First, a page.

HTML5 – is it time yet?
HTML is one of the core languages of the Internet and is for presenting content on websites. The first version of the language was created in 1991 and has been used and developed since then. Today’s standard is HTML4, but in a couple of months this may change as the next version – HTML5 – has been under heavy development for some time now.
The first draft of HTML5 was published during the first quarter of 2008. Most of its features were not supported by Internet browsers at that time, so it was more of a curiosity and a hope for a better future than an actual, useful language. It was revised about three times a year; the first revision for 2012 was published a few months ago. Some time has passed, so it is a good time to start thinking about implementing its more advanced features on our websites.
First of all, consider what HTML5 could possibly give us and our clients. The most obvious difference from previous HTML versions are the new tags. With the introduction of tags such as section, article, footer and nav, HTML5 brings the semantics into the language. What does it mean for clients? Better website positioning. Algorithms used by Google, Bing or Yahoo for website positioning are a secret, but it is obvious that web search engines value websites with well-written, semantic code, so even if they do not take new HTML5 tags into account now (no one can know for sure), they will do so in the future. Better rankings mean more visitors on the website and that means better sales.
Another great feature of HTML5 is that it eases developers’ work. There are some things that are hard to achieve without HTML5 or require additional technologies, such as Flash. A good example here would be The Onion. Last year, they launched an iPad version of their website based on HTML5. They were able to develop it in about 6 weeks. It would have taken much longer had they used older technologies. With HTML5 features like video and audio tags, developers are able to develop content-rich applications while still conforming to the “eight-seconds rule” that requires the content to load swiftly, before a visitor gets bored and goes and finds another website.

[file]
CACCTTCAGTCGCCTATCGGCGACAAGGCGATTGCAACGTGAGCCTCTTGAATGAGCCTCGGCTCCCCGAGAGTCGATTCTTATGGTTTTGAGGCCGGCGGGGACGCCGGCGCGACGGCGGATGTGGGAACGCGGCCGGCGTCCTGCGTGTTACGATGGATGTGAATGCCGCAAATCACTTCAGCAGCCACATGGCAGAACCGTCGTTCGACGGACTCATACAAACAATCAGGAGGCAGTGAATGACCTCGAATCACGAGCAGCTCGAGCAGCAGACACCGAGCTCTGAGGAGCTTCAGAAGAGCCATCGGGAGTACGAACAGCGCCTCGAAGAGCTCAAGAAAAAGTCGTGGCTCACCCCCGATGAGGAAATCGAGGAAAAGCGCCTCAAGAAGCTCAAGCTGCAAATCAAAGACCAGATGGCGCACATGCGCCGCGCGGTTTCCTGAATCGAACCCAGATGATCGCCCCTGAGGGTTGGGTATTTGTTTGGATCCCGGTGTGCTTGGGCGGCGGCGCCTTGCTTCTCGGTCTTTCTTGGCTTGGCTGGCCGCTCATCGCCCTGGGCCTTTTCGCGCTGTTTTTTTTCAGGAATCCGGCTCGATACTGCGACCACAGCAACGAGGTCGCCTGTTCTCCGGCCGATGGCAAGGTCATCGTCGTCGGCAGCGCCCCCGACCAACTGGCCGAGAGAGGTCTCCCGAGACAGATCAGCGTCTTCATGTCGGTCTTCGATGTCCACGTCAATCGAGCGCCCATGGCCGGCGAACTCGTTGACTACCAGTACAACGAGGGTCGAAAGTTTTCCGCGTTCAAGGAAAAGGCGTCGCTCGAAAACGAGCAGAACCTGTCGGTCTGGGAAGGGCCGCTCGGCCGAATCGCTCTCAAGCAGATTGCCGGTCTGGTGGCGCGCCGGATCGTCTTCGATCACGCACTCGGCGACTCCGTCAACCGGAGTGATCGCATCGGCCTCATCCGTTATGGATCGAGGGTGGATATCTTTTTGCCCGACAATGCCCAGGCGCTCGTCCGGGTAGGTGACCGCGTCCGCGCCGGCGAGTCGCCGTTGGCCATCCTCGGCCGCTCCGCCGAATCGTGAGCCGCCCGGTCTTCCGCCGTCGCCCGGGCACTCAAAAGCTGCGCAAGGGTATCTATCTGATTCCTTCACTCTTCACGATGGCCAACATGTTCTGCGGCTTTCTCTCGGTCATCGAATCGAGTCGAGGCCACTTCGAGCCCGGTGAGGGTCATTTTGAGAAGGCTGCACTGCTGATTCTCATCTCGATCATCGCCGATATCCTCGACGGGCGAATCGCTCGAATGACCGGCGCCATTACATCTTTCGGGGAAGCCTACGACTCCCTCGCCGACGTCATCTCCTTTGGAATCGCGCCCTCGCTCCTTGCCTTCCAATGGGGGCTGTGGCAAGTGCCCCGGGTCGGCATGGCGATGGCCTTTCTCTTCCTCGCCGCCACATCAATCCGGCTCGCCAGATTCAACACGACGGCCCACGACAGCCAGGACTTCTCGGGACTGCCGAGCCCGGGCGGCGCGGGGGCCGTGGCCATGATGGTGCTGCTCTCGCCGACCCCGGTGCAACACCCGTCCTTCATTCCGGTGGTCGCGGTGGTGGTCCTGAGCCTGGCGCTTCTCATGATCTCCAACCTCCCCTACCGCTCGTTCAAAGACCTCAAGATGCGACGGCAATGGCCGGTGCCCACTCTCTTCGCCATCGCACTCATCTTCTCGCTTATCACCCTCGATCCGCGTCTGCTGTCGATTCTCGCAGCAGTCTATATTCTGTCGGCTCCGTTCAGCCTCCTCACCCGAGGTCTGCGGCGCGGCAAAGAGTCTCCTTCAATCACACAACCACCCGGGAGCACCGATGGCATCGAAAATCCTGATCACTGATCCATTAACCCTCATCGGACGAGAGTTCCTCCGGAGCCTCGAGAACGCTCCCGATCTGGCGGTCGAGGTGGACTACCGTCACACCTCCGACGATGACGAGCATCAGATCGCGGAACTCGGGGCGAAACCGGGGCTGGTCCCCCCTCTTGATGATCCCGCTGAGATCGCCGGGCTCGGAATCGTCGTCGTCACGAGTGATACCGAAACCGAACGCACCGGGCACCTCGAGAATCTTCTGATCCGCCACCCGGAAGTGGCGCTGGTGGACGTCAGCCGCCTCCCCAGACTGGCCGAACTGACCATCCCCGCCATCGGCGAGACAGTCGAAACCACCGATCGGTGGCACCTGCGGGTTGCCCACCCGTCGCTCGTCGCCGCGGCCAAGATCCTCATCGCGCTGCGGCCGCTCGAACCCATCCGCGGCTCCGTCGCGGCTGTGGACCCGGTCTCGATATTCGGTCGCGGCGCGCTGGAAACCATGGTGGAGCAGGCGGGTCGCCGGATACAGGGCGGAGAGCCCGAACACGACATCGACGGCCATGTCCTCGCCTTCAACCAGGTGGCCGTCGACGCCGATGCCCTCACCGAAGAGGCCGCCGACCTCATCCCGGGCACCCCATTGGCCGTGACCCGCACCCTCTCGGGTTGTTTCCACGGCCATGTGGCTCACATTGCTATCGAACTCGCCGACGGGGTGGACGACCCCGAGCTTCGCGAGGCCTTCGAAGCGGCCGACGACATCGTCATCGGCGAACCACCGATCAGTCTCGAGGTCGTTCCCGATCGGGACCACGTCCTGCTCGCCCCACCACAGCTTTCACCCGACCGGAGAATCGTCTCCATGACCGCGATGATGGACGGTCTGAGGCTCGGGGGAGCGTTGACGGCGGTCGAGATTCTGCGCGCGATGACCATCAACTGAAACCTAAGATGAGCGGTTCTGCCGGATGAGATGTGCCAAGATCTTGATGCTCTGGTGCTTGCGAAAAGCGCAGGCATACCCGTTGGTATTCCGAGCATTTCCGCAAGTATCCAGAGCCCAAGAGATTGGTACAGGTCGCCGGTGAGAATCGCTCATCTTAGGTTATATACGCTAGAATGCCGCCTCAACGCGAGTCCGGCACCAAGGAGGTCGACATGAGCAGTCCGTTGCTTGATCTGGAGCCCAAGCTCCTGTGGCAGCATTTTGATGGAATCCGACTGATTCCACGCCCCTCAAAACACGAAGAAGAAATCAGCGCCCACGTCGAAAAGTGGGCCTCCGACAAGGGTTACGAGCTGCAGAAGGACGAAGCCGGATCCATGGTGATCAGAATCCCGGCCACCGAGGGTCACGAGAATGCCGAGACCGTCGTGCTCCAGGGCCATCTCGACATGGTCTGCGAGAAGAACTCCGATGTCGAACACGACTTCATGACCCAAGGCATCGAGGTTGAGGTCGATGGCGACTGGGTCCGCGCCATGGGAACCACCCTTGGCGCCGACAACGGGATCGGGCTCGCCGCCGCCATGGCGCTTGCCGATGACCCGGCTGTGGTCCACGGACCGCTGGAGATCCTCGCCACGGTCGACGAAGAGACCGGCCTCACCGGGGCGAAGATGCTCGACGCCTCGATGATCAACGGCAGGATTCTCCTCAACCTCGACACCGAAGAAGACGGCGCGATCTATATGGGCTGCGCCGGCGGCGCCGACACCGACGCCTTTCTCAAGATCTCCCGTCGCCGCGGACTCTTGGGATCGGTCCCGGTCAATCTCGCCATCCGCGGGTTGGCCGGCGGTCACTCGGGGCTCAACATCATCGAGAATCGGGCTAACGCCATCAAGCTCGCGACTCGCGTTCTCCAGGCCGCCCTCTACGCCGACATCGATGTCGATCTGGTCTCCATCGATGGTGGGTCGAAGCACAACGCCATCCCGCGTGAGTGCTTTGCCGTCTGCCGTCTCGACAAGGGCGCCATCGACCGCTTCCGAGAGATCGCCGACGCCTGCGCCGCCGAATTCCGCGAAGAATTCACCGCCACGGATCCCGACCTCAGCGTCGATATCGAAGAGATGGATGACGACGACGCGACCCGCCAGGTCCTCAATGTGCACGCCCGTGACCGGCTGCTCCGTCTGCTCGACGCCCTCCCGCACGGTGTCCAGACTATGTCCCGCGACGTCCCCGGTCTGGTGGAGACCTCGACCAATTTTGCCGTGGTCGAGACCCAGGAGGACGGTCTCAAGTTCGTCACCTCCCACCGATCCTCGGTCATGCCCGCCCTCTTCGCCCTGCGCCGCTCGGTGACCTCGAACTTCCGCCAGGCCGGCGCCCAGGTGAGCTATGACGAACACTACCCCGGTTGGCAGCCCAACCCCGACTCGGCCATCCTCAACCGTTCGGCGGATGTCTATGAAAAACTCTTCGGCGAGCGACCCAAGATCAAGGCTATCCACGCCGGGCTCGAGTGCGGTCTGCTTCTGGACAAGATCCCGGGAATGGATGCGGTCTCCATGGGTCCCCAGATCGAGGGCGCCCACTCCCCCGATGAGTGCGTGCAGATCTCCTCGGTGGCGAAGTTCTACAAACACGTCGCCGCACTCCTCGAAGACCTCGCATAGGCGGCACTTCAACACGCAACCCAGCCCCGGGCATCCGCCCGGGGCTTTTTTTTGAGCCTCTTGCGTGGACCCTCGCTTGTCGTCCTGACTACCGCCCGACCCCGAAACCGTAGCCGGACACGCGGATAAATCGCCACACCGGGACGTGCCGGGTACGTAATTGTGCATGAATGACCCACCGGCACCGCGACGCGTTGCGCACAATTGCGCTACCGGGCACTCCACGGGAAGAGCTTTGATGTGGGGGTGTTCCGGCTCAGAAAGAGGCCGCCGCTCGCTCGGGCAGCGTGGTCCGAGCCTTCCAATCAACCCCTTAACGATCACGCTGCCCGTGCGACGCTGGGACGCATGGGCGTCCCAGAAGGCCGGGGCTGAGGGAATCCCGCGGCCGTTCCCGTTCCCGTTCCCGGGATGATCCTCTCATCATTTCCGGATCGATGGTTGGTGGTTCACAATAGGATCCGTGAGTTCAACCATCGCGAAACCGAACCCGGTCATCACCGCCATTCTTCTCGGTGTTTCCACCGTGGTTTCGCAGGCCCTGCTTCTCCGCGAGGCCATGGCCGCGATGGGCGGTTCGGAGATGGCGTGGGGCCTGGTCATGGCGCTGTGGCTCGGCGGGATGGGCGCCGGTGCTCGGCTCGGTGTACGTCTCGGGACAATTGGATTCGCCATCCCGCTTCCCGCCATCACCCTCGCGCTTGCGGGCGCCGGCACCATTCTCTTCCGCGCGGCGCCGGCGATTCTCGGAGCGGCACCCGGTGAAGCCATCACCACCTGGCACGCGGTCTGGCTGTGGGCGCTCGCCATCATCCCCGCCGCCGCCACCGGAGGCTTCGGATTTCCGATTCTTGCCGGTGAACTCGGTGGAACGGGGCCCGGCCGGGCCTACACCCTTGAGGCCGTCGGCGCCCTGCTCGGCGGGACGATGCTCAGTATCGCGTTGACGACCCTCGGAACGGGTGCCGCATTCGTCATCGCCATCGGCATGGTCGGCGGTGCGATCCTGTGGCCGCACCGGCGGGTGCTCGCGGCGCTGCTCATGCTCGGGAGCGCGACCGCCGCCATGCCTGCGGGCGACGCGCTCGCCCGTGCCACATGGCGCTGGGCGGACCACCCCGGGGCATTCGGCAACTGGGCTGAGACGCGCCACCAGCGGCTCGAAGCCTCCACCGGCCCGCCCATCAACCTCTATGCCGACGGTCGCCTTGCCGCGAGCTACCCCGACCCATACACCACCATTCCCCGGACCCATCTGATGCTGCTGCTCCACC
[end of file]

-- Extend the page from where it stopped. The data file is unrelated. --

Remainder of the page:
But do not get overexcited with all this. A good developer knows what new features can be used on websites and what should not be. Keep in mind that HTML5 is a draft; a working one, but still a draft. While some of its features are well-discussed by WHATWG (Web Hypertext Application Technology Working Group – a body responsible for developing this standard) and implemented in Internet browsers, other ones are still being discussed and subject to changes. Moreover, not every HTML5 feature is supported by all modern browsers. Which features are available by your browser can be easily checked by visiting http://html5test.com/. Because of the changing nature or HTML5 we have to be wise when using it – we do not want our website users not to be able to see some of the features.
Summarizing – although some of its features are still under heavy development and some are unimplemented in major Internet browsers, HTML5 has reached a state where we can start using some of it on our websites. It would mean better developers’ work, lower costs for our clients, and more content-rich web applications and websites for Internet users. Everyone would be happy.